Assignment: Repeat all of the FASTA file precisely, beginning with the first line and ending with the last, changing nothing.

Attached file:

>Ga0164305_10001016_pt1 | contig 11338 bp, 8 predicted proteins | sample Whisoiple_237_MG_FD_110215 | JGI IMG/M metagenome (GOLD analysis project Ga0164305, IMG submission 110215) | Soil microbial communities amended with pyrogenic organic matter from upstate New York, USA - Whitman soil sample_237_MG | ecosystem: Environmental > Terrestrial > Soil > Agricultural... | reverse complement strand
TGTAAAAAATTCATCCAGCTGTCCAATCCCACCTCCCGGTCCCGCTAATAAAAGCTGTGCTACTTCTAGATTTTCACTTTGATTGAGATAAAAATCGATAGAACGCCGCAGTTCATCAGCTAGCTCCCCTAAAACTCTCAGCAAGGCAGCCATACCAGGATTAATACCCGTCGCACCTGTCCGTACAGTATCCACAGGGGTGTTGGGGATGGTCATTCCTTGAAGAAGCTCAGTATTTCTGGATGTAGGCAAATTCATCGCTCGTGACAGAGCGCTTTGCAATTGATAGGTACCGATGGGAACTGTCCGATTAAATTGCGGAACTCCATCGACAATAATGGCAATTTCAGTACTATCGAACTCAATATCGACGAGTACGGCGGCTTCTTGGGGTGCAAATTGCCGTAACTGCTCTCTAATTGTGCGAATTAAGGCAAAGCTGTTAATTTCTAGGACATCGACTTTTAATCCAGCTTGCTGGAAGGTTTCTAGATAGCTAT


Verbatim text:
>Ga0164305_10001016_pt1 | contig 11338 bp, 8 predicted proteins | sample Whisoiple_237_MG_FD_110215 | JGI IMG/M metagenome (GOLD analysis project Ga0164305, IMG submission 110215) | Soil microbial communities amended with pyrogenic organic matter from upstate New York, USA - Whitman soil sample_237_MG | ecosystem: Environmental > Terrestrial > Soil > Agricultural... | reverse complement strand
TGTAAAAAATTCATCCAGCTGTCCAATCCCACCTCCCGGTCCCGCTAATAAAAGCTGTGCTACTTCTAGATTTTCACTTTGATTGAGATAAAAATCGATAGAACGCCGCAGTTCATCAGCTAGCTCCCCTAAAACTCTCAGCAAGGCAGCCATACCAGGATTAATACCCGTCGCACCTGTCCGTACAGTATCCACAGGGGTGTTGGGGATGGTCATTCCTTGAAGAAGCTCAGTATTTCTGGATGTAGGCAAATTCATCGCTCGTGACAGAGCGCTTTGCAATTGATAGGTACCGATGGGAACTGTCCGATTAAATTGCGGAACTCCATCGACAATAATGGCAATTTCAGTACTATCGAACTCAATATCGACGAGTACGGCGGCTTCTTGGGGTGCAAATTGCCGTAACTGCTCTCTAATTGTGCGAATTAAGGCAAAGCTGTTAATTTCTAGGACATCGACTTTTAATCCAGCTTGCTGGAAGGTTTCTAGATAGCTAT